During the last weekend of the season, Orioles superstar shortstop Miguel Tejada, completing his first year with Baltimore, took a moment and looked past the team's seventh straight losing campaign to 2005, when he believes the Orioles can regain their status as an elite franchise.
"I hope the owner and everybody in here believes we can win next year," Tejada said. "The owner needs to know we need pitching to compete with Boston and New York."
It is perhaps because of Tejada that the Orioles begin today's free agency period with a sense of optimism. Tejada's signing last year gave the Orioles legitimacy, a superstar player who ignored the temptation of signing with a higher profile team. They enter this year's scrum as big spenders, full of hope, ready to end the team's miserable losing run.
"Last year we showed we were going to be serious in pursuing free agents," said Jim Beattie, the Orioles' executive vice president of baseball operations. "I think last season will help our efforts this season. It's a little easier to get in the door. [Last year] worked in kind of establishing ourselves as someone that players are going to be interested in talking with."
The Orioles have rid themselves of almost $17 million with the expired contracts of David Segui, Marty Cordova, Omar Daal and Buddy Groom. They will likely spend a similar amount this offseason, though the Orioles' front office has yet to receive a spending budget.
"I don't think that's been determined yet," said Ed Kenney, Baltimore director of baseball administration. "We're proceeding as though we have enough to be spenders."
Owner Peter Angelos declined to comment.
Beattie has outlined three key goals this offseason. He expects to add a front-line starting pitcher, a first baseman and an outfielder. Preferably, one if not both of the offensive players he adds will be right-handed.
"I think we'll at least do all three of those," Beattie said.
Pitching would seem to be the priority since the Orioles' offense last season established itself as one of the best in the league. By the end of last season, the Orioles had a starting rotation comprised of three players in their first full year in the majors. Their ace Sidney Ponson had failed to become the stopper the team had hoped. The team's best pitcher Rodrigo Lopez had impressed, but was still at best considered a No. 3 starter.
Baltimore has targeted Florida Marlins pitcher Carl Pavano, 28, and Chicago White Sox outfielder Magglio Ordonez, 30. They will likely aggressively pursue both and formulate the next phase of their plan soon after those players sign with Baltimore or elsewhere.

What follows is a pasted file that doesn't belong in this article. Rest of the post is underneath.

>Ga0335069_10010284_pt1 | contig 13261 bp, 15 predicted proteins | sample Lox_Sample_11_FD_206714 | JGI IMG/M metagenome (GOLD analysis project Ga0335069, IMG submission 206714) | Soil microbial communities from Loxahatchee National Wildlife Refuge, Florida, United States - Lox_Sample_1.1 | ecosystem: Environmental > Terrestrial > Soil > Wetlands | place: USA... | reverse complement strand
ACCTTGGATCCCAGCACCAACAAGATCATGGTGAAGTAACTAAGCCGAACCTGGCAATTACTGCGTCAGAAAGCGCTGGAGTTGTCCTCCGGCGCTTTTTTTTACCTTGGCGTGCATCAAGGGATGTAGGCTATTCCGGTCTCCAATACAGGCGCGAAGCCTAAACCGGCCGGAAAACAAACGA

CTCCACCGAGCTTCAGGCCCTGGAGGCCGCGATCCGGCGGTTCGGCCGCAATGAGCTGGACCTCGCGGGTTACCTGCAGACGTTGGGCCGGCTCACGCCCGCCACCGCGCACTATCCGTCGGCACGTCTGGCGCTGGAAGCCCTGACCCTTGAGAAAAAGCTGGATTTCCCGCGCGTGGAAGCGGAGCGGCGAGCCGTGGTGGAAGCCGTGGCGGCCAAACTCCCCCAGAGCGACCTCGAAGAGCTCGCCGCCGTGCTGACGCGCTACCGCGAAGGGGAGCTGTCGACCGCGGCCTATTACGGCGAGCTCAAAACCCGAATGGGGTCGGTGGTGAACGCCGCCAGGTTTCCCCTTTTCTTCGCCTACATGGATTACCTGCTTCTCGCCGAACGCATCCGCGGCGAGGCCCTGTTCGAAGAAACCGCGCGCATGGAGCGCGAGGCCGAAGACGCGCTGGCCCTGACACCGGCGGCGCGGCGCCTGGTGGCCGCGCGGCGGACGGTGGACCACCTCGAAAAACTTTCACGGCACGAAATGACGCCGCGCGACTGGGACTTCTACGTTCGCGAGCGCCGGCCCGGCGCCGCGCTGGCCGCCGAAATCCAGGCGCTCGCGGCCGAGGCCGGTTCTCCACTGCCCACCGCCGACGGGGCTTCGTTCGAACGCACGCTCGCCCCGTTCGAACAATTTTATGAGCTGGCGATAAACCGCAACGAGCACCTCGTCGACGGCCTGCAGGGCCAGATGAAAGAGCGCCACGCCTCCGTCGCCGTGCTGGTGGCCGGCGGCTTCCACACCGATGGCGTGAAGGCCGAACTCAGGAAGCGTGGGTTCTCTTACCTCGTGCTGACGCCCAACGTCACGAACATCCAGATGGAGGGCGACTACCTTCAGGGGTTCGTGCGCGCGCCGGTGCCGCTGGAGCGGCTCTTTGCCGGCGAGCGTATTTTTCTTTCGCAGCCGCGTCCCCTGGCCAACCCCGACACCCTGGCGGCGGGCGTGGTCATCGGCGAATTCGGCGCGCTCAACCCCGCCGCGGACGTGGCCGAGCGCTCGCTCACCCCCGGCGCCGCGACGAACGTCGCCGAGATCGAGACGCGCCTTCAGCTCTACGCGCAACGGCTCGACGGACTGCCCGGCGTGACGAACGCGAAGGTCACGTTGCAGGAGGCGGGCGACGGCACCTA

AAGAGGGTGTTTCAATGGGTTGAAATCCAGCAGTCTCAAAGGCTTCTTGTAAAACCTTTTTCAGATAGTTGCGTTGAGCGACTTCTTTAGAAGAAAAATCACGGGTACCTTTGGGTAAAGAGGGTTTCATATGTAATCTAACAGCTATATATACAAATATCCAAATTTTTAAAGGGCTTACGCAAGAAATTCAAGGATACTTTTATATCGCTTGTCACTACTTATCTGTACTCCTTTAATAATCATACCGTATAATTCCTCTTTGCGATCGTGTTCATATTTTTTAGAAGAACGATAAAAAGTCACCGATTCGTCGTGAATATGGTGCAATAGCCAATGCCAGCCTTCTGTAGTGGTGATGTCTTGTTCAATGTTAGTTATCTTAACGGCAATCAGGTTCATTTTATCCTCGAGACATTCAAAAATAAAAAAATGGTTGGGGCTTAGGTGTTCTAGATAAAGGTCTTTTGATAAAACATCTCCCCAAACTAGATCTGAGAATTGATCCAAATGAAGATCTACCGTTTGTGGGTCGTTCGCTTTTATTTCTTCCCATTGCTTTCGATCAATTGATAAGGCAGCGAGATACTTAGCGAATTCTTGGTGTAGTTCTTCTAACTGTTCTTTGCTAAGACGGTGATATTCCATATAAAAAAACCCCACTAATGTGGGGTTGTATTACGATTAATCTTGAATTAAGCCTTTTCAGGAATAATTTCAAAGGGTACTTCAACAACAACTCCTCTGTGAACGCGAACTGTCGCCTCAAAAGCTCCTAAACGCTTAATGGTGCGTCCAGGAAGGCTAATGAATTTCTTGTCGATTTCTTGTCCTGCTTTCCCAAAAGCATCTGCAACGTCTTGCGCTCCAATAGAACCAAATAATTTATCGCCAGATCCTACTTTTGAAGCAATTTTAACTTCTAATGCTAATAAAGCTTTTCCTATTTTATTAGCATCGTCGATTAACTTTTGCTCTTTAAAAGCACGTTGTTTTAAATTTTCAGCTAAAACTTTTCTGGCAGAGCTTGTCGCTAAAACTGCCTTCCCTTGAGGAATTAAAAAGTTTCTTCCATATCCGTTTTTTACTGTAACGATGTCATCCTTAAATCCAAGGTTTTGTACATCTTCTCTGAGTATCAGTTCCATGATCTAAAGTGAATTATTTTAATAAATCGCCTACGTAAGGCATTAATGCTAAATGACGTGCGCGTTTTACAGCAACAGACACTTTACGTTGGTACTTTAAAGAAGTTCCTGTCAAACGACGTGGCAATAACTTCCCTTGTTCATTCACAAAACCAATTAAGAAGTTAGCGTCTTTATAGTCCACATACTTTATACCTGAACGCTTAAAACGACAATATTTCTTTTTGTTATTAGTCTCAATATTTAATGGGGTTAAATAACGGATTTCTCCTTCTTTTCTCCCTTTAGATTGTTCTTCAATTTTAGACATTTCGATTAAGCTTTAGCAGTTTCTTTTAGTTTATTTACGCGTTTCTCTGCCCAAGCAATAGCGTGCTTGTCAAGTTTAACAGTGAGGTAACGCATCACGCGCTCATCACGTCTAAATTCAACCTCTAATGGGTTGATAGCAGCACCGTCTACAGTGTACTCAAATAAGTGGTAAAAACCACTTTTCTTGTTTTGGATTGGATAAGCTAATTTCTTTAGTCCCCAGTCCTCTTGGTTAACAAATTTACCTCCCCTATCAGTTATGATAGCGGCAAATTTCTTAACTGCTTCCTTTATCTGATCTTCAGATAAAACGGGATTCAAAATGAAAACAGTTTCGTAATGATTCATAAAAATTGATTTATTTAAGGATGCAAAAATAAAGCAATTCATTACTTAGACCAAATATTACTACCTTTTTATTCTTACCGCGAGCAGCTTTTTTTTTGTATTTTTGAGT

The Orioles met with Scott Shapiro, Pavano's agent, this week during the general manager's meetings in Key Biscayne, Fla.
"The conversations were fantastic," Shapiro said. "I could say there is definitely a lot of interest on the part of the Orioles and genuine interest on the part of Carl."
Shapiro said Pavano would soon arrange plans to visit Baltimore, perhaps as early as next week. Shapiro, an avid Orioles fan since childhood, said he had a positive conversation with his friend Angelos last week about Pavano. Shapiro met the Orioles owner this summer when the agent represented a group from Puerto Rico trying to buy the Montreal Expos.
"With the Orioles, you have a team with a fantastic owner who recognizes he's in a tough division but wants to put a competitive team on the field," Shapiro said.
The competition for Pavano is fierce. He is also considering the New York Yankees, Boston Red Sox and a handful of other teams.
Should they fail to land Pavano, the Orioles could also pursue Matt Clement, Brad Radke, Matt Morris and Eric Milton. They will likely not be one of the bidders for Boston pitcher Pedro Martinez. In Jerry Hairston, Matt Riley, Erik Bedard and Jorge Julio, the Orioles also have the talent to pursue a trade.
The pursuit of right-fielder Ordonez is also intriguing. Ordonez is represented by super agent Scott Boras -- known for his tough negotiating style -- and is trying to recover from left-knee surgery last year. Reportedly, Ordonez will work out for teams during the winter meetings in Anaheim, Calif., in December. It is Ordonez's knee injury that makes Baltimore think they can sign the outfielder for a lesser price.
At first base, the team hopes to lure either Carlos Delgado or Richie Sexson. Some in the organization wonder about the astronomical offensive numbers the left-handed Delgado could put up at Oriole Park at Camden Yards. But Sexson appears to be a logical choice since he is right-handed and the Orioles want to mix up a lineup they consider to be heavy with left-handed hitters. Baltimore has also discussed Moises Alou, who could be a fallback choice should the team not be able to sign one of their top targets. Alou, 38, would also command a lesser price than Ordonez, Delgado or Sexson.
Beattie said his conversations with representatives for several free agents this week have been positive.
"They think that we're very close," Beattie said. "They have a sense we are committed to this stuff. We want to win."